28 May What Makes an Excellent Teacher?
All good teachers know long-term learning is environmental. A teacher who fails to learn about their student’s homes, ethic backgrounds, religions, languages and cultures is nothing more than a dispenser of information or a giver of assignments and exams. Real teaching interacts with students in the historical context of their roots. One of the great failures of American missionaries was eager evangelists rushing into countries dispensing what they thought was Christianity when it was American culture. They did not take the time to realize they had much to learn from the local people. Real learning about the Good News can only be meaningful as it relates to local customs and beliefs. Too often we treat other people’s culture as being inferior and something to be discarded.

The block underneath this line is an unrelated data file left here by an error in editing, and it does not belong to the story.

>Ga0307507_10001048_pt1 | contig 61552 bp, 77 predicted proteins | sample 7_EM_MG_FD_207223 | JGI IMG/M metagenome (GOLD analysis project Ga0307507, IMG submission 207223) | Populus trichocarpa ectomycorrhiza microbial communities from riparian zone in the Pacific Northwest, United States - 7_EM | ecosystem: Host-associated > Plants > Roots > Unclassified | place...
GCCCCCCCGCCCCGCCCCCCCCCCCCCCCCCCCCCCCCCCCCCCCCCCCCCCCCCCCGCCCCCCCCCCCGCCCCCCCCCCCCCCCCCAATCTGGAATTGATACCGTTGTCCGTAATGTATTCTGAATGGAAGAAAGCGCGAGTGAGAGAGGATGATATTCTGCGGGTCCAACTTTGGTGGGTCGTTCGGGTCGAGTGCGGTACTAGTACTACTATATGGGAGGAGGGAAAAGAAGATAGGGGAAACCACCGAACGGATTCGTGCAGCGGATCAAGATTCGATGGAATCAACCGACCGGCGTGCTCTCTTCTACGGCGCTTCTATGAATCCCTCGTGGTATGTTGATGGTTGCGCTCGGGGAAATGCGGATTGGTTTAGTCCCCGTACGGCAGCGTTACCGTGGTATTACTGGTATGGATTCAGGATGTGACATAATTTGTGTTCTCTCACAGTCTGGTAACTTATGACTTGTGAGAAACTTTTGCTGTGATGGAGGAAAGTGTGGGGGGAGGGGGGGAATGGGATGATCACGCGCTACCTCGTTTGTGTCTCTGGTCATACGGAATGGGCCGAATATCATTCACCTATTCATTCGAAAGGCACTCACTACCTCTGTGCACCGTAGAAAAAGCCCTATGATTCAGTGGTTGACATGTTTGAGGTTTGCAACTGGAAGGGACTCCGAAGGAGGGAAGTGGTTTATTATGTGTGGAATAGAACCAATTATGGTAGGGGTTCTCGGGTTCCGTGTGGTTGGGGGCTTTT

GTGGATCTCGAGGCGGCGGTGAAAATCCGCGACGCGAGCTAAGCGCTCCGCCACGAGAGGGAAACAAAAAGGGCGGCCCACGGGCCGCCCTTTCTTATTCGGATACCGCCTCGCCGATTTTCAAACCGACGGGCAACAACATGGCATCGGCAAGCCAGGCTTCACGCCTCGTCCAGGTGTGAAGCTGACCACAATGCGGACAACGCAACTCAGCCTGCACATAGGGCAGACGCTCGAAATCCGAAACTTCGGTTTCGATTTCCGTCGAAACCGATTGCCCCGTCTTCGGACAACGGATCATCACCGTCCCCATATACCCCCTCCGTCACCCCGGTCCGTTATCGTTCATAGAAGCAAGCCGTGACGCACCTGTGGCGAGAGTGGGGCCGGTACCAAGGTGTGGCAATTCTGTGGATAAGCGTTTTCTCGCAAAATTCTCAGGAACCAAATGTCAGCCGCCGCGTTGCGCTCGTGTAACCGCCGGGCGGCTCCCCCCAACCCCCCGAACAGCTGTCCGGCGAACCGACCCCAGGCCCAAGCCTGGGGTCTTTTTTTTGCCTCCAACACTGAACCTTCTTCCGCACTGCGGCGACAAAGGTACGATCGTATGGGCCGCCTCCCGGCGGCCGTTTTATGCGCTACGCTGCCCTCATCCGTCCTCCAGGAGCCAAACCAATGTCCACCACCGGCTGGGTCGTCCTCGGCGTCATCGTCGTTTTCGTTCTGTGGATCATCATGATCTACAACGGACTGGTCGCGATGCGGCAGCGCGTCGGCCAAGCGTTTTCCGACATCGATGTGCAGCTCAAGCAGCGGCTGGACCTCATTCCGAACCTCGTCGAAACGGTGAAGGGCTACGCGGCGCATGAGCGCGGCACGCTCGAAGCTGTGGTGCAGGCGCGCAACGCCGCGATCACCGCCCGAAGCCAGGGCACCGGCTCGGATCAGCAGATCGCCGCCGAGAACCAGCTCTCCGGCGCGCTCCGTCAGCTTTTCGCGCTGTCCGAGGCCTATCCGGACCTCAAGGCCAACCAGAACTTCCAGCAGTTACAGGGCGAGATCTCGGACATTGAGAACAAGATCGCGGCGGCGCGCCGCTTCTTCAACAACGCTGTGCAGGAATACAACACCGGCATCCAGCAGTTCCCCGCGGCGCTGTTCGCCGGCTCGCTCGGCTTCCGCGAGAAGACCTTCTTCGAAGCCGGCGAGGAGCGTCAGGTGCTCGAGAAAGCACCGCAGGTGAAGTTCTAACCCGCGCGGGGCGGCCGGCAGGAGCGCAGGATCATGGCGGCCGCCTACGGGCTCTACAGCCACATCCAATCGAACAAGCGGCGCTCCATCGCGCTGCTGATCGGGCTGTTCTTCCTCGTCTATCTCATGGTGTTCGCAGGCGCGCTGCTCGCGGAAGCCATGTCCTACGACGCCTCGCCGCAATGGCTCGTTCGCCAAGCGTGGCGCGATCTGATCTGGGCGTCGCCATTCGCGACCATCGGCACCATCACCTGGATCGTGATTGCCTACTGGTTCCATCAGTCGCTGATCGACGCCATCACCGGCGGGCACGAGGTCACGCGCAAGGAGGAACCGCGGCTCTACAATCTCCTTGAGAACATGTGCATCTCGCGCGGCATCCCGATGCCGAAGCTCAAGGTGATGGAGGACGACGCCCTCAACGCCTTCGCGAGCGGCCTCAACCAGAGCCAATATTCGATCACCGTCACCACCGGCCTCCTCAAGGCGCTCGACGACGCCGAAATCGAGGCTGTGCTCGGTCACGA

If we used Jesus as our model we would do differently. Jesus did not just drop onto planet Earth proclaiming the things we needed to change. Instead He came as one of us. He was born here. He grew up here. He ate our food. He spoke our culture. He taught us using common things like yeast and coins. He talked about wedding banquets and sons who wanted to go off and prove themselves. He knew about bosses, workers and wages.
It was obvious the people loved Jesus because of the miracles but there was so much more. They loved Him because He was a great teacher. He knew about the things that touched their everyday lives. Luke 4:15 says, “He taught in their synagogues, and everyone praised him.”
“The Word became flesh and made his dwelling among us.” John 1:14
Written by Roger Bothwell on August 22, 2003
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